### What's referential transparency?

You've probably heard about it before from all those crazy functional programming people, but, you don't *really* know what it means... I'm here to fix that!

Consider a procedure/method written in an imperative language.

In such a procedure, the program can do anything it wants!

Which means it could multiply two numbers, crash your car, and then save those numbers to a database.

The things that it does that affect the outside world are called "side effects".

In a purely functional programming language, side effects don't exist.

But, in "almost" purely functional programming languages (in which you can actually do something practical stuff like writing programs that do things), the things that have "side effects" are confined to a couple of functions that interact with the outside, but, the rest of the functions (called pure functions) are entirely separated from the outside world, which means that they can be executed anywhere can we can expect the same results.

Consider math for second.

Mathematics is a purely functional language, because there's no way it can affect the "outside world" (atleast, mainstream math can't).

Say you define a function called $f$:

$f(x) = x^2$

Now, what do you get when you compute $f(2)$?

$f(2) = 4$

Okay, so, what's so important about that?

That simple statement means that no matter what the rest of the world is in, if you give the function $f$ a value of $2$, you can bet the farm that it will return $4$.

The same holds true for pure functions in functional programming languages!

And, that's what referential transparency means.

Basically, we're saying that if we plug in some value $m$ into some function $f$, we can always expect to get the same value back ($f(m)$), regardless of the state of the rest of the stuff we're dealing with.

Why's that useful?

First of all, that's a heck of a lot an improvement for compilers/interpreters.

If you're finding the value of $f(2)$ 40 million times, it will (usually) only find it once (this also has to do with how parse trees are replaced when parsing functional programming languages, but, the basic idea is here).

This also lifts the idea of code running sequentially, because it can be run however it would run the fastest.

Referential transparency makes code a lot easier to reason about and debug, since you KNOW that something will return a certain value when it receives a certain set of values as input.

There you go, you should hopefully understand referential transparency.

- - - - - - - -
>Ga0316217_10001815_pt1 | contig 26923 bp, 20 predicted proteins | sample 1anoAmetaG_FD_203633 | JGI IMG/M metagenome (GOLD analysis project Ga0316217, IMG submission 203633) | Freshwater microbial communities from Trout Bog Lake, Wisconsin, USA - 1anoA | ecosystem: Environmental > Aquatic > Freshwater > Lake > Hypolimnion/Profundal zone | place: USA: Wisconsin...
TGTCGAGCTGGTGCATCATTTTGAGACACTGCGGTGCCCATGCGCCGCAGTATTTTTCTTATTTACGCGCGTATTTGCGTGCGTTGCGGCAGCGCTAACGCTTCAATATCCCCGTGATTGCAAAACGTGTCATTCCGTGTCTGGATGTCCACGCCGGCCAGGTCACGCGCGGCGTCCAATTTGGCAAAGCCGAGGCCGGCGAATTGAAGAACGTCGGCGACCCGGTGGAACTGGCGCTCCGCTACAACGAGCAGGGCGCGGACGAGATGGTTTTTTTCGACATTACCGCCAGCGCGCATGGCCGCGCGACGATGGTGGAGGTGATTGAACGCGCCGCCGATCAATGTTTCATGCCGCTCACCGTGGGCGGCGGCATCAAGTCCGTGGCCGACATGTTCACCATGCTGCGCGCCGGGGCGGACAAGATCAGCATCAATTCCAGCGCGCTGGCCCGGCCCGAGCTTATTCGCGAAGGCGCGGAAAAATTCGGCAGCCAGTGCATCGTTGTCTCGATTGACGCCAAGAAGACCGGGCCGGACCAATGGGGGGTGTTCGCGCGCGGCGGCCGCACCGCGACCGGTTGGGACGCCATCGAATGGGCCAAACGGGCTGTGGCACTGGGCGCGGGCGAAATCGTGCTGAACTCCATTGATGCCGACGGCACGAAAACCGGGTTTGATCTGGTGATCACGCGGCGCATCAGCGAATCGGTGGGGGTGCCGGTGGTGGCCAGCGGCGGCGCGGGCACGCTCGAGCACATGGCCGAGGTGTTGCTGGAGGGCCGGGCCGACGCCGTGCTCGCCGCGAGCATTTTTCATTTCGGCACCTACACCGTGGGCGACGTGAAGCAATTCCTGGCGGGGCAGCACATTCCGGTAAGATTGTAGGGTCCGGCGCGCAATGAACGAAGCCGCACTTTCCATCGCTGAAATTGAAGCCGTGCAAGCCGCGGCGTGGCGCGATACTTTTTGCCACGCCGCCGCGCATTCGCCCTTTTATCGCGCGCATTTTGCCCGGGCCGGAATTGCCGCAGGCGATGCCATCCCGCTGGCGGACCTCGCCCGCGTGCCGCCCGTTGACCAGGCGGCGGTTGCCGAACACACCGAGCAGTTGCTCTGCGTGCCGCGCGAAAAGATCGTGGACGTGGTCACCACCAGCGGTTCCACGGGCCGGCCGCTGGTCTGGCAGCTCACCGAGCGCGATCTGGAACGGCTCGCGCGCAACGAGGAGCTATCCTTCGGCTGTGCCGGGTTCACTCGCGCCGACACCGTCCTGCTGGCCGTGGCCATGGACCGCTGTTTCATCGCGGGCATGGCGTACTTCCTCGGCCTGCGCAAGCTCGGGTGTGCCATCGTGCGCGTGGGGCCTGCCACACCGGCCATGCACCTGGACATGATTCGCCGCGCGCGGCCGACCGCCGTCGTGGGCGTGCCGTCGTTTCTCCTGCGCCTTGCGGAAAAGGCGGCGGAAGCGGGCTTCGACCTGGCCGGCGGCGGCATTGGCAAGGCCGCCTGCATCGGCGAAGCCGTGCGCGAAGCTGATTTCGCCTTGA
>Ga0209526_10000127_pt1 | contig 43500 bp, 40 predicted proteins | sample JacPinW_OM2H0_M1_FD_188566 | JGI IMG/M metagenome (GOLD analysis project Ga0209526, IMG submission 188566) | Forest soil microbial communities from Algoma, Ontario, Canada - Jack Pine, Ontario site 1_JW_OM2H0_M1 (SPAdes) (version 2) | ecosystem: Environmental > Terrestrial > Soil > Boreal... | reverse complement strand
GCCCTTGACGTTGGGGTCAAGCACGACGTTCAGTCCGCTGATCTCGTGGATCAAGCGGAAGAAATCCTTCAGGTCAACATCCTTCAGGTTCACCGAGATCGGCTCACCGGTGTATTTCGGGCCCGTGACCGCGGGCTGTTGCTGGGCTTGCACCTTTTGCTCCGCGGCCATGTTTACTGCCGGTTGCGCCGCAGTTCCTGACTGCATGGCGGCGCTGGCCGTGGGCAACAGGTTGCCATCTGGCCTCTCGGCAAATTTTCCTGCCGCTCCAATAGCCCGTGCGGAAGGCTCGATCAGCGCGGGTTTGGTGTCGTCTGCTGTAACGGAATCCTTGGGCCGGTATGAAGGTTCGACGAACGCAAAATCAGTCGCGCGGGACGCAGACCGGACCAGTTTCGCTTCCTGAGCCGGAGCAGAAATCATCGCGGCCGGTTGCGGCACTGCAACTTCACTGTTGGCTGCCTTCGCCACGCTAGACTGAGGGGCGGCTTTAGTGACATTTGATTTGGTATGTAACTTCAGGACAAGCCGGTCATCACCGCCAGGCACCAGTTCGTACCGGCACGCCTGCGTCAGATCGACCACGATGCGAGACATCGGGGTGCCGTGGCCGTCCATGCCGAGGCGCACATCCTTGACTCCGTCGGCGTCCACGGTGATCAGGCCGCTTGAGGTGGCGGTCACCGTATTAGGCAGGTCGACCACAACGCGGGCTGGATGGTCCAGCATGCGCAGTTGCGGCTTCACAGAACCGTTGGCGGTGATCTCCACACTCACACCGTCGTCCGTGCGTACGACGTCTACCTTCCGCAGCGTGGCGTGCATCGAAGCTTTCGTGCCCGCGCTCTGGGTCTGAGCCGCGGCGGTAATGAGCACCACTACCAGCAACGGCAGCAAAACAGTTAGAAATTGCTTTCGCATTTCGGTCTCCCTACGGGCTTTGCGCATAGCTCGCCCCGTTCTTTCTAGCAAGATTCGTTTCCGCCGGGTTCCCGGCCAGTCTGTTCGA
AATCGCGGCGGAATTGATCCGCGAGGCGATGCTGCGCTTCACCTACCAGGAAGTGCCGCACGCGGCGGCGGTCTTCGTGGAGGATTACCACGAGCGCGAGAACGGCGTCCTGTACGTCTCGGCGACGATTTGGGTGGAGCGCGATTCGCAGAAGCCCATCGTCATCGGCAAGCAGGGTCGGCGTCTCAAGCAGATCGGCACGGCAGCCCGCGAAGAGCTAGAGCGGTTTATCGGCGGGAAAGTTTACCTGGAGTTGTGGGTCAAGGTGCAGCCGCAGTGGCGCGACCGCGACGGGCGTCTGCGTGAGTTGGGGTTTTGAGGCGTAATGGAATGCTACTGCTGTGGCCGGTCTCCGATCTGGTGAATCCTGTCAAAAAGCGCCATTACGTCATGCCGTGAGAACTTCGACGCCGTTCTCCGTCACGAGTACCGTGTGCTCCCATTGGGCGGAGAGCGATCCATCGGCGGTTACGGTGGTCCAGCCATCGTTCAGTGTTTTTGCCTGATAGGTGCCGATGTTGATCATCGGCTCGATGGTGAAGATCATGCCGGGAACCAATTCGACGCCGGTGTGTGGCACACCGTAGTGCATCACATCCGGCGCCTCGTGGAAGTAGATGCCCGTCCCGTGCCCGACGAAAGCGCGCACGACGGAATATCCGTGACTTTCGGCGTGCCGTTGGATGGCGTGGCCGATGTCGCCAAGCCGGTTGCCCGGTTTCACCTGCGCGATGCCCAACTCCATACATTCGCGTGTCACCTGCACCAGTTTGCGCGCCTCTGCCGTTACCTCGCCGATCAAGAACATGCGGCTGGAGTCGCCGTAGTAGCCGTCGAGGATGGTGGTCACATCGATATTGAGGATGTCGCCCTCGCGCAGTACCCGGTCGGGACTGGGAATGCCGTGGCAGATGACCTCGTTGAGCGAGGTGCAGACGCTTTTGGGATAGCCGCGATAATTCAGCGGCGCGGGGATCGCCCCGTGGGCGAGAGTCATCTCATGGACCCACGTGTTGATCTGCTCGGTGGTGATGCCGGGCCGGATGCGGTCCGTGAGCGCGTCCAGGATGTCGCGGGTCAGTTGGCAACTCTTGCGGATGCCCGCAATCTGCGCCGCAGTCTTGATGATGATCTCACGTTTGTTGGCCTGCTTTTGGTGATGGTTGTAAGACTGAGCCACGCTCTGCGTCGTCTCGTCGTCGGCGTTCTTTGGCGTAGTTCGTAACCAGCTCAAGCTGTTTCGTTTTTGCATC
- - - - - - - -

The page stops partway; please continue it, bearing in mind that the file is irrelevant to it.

## Friday, February 3, 2012

### Functional programming explained

I've noticed a lot of confusion over why functional programming languages seem to be what the cool kids use these days, and why they can actually make a difference in your productivity as a developer, and I hope I can clear that up with this.

Consider a standard, run-of-the-mill imperative language, like Java, or C.

Your procedures or methods typically look like this:

Basically, you're taking two numbers as arguments, adding them, and returning them, and saving the result to a database somewhere in the middle.

Not too shabby, right?

Consider this situation. For some reason (your application isn't working), you need to check if this particular method is working.

The ability to test things separately from others is called "decoupling".

Another issue with imperative languages is that they can modify all kinds of state in one function!

So, in effect, when you call the function addNumbers, it could delete your database, empty your bank account and draw a circle on the screen. Why is that a problem, you ask? Well, that's a pain to debug, because you have no idea what types of functions can modify what types of state!

Another issue are global/static variables, which cause no end of problems for Java programmers who find themselves changing static fields in certain objects affecting all the others in adverse ways, and this takes a ton of work to weed out.

How does functional programming solve these problems?

The first thing to understand about functional programming is that in a completely pure functional programming language, there is no way you can modify external state.

That means you can't print to the screen (that's changing the state of the screen), access the web (changing socket state), or anything particularly useful.

But, this wouldn't be terribly useful since you wouldn't be able to get any output shown, so, it would be practically useless (people get around this by writing languages that printing every calculation to the screen as a part of the language implementation, but, this just creates more confusion).

However, that's not to say that they aren't used. An example of an ancient and hugely successful purely functional programming language is mathematics (there's no "print" command in math).

So, languages like Haskell use this special idea (borrowed from mathematics, see my abstract algebra posts) called a Monad to "mark" special functions that do modify state so that they can be separated cleanly from the rest of the program.

This nearly kills off the decoupling problem!

Because there are very few non-pure functions in a typical functional piece of code, everything else IS decoupled from the environment!

This is heaven when you need something debugged!

And, this cleans up what functions can do and can't do; every pure function MUST return a value, so, you can expect something in return, not just a void (because that would mean its changing state, is therefore not a pure function), so, if you try to write to the database from a pure function, you can't do that, which keeps your code squeaky clean.

Usually, functional languages come with malleable and nimble static typing, which means that you don't have to write out the types when you're declaring functions, but, they're there, so, when you try to pass a String to a function that wants an Integer, the compiler will tell you.

All of these restrictions make it much more difficult to compile, but, once it does, it sure as heck won't crash (it might not do what you want it to, but, that's what unit tests are for).